Tuesday, June 30, 2009

Lankavatara Sutra, Chapter 1

It's here.

From what I've quoted below (I realize I have to change the format here) it can be surmised:

  • The "going beyond discrminiation" for which practitioners use koans goes way back in Buddhism - at least as far back as this sutra. True, koans as koans were developed later, but their aim is precisely what is described in this part of the Lankavatara sutra.

  • When all is said to be Mind, it's not to say all is unreal.

  • "It is to be known by oneself.” There's a lot more here than I'm even scribbling towards.

Here's the quoted text:

1. "The truth-treasure whose principle is the self-nature of Mind, has no selfhood (nairātmyam), stands above all reasoning, and is free from impurities; it points to the knowledge attained in one's inmost self; Lord, show me here the way leading to the Truth...

Come, Blessed One, who art our Teacher, come to Laṅkā on Mount Malaya.

31. "Free from the faults of the philosophers and Pratyekabuddhas and Śrāvakas is (8) the Truth of the inmost consciousness, immaculate and culminating in the stage of Buddhahood.”

38. [After this] the teacher and the sons of the Buddha vanished away in the air, leaving Rāvaṇa the Yaksha himself standing [above] in his mansion.

39. Thought he, "How is this? What means this? and by whom was it heard? What was it that was seen? and by whom was it seen? Where is the city? and where is the Buddha?

40. "Where are those countries, those jewel-shining Buddhas, those Sugatas? (9) Is it a dream then? or a vision? or is it a castle conjured up by the Gandharvas?

41. "Or is it dust in the eye, or a fata morgana, or the dream-child of a barren woman, or the smoke of a fire-wheel, that which I saw here?”

42. Then [Rāvaṇa reflected], "This is the nature as it is (dharmatā) of all things, which belongs to the realm of Mind, and it is not comprehended by the ignorant as they are confused by every form of imagination.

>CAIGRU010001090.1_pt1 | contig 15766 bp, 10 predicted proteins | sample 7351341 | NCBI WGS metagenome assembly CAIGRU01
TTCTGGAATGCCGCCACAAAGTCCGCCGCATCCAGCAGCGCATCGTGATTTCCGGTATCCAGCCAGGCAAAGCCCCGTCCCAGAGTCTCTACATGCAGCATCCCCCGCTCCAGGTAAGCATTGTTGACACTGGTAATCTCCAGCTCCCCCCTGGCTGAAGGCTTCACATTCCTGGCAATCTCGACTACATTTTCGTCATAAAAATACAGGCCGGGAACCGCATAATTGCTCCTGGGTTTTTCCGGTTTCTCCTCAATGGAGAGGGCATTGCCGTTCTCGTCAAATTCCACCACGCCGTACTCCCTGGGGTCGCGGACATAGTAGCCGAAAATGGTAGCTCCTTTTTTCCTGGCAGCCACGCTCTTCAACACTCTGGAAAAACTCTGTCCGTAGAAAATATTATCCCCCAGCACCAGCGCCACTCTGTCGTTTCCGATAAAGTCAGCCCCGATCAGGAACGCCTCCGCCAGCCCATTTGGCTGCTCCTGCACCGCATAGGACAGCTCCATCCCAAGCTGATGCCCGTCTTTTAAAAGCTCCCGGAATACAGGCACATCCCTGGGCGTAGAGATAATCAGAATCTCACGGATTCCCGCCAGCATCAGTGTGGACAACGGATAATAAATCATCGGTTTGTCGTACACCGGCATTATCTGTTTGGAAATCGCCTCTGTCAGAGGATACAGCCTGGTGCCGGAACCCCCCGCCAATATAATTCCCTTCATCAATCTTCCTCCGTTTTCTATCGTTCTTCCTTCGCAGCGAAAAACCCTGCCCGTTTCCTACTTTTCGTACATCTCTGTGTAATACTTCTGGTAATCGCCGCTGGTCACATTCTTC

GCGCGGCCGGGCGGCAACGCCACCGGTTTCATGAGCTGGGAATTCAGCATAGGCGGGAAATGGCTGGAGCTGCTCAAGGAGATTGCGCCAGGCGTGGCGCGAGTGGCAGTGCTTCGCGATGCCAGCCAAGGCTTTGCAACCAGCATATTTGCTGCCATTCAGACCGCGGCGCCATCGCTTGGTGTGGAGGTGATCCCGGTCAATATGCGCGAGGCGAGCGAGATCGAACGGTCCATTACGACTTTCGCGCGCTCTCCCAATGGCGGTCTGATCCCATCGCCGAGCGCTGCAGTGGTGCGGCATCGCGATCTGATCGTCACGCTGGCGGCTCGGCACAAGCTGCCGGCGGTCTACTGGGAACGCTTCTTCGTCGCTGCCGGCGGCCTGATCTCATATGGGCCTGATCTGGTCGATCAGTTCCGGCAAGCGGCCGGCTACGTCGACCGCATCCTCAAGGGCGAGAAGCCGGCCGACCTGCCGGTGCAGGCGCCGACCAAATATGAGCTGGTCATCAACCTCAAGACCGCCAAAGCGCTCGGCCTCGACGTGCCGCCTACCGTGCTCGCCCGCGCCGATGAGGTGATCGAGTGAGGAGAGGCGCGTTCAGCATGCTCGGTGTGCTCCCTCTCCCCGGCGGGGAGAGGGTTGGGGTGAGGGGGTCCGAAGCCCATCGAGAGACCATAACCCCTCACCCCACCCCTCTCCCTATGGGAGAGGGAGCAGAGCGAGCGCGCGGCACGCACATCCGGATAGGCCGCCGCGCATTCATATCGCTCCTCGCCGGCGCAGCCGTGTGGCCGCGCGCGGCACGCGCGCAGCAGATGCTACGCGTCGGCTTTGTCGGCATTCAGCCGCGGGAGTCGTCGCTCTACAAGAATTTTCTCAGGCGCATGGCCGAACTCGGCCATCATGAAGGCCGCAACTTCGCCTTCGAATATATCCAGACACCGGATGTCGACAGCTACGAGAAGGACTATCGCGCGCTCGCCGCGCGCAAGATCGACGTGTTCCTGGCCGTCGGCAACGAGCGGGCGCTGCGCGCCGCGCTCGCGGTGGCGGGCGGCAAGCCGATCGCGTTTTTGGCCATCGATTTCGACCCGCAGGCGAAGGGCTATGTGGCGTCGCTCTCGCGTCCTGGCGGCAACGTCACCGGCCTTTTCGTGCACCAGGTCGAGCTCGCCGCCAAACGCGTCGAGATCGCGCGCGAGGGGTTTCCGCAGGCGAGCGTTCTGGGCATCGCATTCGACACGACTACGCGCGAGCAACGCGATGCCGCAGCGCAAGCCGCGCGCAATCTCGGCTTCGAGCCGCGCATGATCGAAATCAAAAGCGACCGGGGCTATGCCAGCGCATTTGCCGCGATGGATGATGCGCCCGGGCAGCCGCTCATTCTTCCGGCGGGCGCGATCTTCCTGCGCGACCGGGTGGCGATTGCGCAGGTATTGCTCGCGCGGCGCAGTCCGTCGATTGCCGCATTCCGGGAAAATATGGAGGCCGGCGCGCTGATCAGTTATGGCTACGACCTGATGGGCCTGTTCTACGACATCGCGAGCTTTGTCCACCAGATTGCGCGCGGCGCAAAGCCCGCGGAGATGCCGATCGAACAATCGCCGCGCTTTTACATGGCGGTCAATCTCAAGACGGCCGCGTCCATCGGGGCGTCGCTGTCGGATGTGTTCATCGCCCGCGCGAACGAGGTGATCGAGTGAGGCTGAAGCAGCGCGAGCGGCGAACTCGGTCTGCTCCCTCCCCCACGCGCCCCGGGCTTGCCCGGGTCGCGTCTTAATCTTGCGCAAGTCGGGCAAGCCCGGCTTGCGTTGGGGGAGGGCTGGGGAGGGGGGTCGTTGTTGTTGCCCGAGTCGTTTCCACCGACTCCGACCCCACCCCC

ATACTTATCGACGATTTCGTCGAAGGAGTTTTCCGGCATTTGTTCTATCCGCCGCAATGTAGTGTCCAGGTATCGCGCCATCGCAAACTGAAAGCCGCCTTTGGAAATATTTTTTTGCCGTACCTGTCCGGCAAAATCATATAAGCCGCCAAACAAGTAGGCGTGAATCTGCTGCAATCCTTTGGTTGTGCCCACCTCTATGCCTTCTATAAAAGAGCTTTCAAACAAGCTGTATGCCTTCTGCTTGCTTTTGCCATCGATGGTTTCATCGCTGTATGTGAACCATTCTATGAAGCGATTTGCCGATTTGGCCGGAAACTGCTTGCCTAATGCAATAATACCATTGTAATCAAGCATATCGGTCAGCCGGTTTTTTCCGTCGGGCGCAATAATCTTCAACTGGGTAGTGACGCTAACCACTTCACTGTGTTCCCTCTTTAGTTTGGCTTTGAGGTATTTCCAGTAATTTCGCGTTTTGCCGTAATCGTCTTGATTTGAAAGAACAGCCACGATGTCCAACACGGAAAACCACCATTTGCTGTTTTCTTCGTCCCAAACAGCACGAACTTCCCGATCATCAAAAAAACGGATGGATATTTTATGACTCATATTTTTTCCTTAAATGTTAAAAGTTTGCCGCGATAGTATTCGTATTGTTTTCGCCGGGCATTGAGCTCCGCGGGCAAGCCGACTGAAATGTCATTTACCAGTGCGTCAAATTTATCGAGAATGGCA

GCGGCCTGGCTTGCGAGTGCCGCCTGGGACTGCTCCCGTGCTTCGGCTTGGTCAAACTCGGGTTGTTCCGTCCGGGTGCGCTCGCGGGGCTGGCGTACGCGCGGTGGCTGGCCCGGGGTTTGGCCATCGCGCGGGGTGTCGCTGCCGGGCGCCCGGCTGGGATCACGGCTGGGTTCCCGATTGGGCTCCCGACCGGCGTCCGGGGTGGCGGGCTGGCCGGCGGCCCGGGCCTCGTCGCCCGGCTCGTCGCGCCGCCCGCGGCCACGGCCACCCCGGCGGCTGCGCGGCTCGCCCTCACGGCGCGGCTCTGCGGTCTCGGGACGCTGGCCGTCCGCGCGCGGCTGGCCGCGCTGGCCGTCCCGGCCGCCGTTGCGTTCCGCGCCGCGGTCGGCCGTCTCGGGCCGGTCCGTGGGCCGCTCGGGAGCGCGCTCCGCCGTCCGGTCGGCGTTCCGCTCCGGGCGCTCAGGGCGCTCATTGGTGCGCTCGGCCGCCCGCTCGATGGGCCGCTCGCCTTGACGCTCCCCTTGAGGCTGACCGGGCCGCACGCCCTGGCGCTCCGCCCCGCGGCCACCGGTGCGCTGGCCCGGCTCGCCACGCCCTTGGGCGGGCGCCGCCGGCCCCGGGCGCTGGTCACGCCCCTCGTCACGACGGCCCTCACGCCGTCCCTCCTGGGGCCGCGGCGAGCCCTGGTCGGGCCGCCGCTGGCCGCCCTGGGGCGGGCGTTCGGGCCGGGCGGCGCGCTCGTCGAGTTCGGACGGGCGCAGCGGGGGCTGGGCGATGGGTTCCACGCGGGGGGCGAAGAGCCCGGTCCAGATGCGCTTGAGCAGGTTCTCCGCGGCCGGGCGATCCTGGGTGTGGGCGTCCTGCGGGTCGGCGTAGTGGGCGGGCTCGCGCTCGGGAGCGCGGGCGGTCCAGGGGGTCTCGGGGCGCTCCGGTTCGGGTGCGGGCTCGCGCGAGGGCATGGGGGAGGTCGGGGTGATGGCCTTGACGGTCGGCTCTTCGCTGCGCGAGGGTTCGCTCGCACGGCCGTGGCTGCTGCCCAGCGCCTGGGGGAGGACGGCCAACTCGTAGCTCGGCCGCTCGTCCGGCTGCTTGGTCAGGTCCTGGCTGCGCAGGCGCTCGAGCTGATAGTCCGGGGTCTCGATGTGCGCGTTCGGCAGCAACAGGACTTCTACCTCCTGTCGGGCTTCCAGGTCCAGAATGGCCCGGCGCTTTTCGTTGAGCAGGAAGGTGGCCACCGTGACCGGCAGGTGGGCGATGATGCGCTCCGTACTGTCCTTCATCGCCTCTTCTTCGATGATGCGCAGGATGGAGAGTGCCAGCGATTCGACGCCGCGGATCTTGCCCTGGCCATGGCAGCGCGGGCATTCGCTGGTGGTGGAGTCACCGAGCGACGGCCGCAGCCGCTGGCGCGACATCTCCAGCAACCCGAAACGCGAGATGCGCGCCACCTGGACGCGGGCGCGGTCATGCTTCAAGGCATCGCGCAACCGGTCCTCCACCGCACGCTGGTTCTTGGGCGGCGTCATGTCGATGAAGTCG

43. "There is neither the seer nor the seen, neither the speaker nor the spoken; the form and usage of the Buddha and his Dharma—they are nothing but discrimination.

44. "Those who see things such as were seen before, do not see the Buddha; [even] when discrimination is not aroused, one does not see1 the Buddha; the Buddha being fully-enlightened is seen where the world itself is not evolved.

The Lord of Laṅkā was then immediately awakened [from his reflection], feeling a revulsion (parāvṛiti) in his mind and realising that the world was nothing but his own mind: he was settled in the realm of non-discrimination, was urged by the stock of his past good deeds, acquired the cleverness of understanding all the texts, obtained the faculty of seeing things as they are, was no more dependent upon others, observed things excellently with his own wisdom (buddhi), gained the insight that was not of discursive reasoning, was no more dependent upon others,2 became a great Yogin of the discipline, was able to manifest himself in all excellent forms, got thoroughly acquainted with all skilful means, had the knowledge of the characteristic aspects of every stage, by which he would surmount it skilfully, was delighted to look into3 the self-nature of Citta, Manas, Manovijñāna, got a view whereby he could cut himself loose from the triple continuation, had the knowledge of disposing of every argument of (10) the philosophers on causation, thoroughly understood the Tathāgata-garbha, the stage of Buddhahood, the inmost self, found himself abiding in the Buddha-knowledge; [when suddenly] a voice was heard from the sky, saying, "It is to be known by oneself.”

"Well done, well done, Lord of Laṅkā! Well done, indeed, Lord of Laṅkā, for once more! The Yogin is to discipline himself as thou doest. The Tathagatas and all things are to be viewed as they are viewed by thee; otherwise viewed, it is nihilism. All things are to be comprehended by transcending the Citta, Manas, and Vijñāna as is done by thee. Thou shouldst look inwardly and not become attached to the letter and a superficial view of things; thou shouldst not fall into the attainments, conceptions, experiences, views, and Samādhis of the Śrāvakas, Pratyekabuddhas, and philosophers; thou shouldst not have any liking for small talk and witticism; thou shouldst not cherish the notion of self-substance,1 nor have any thought for the vainglory of rulership, nor dwell on such Dhyānas as belong to the six Dhyānas, etc.

"Lord of Laṅkā, this is the realisation of the great Yogins: to destroy the discourses advanced by others, to crush mischievous views in pieces, to keep themselves properly away from ego-centered notions, to cause a revulsion in the depths of the mind fittingly by means of an exquisite knowledge. Such are sons of the Buddha who walk in the way of the Mahāyāna. In order to enter upon the stage of self-realisation as attained by the Tathagatas, the discipline is to be pursued by thee.

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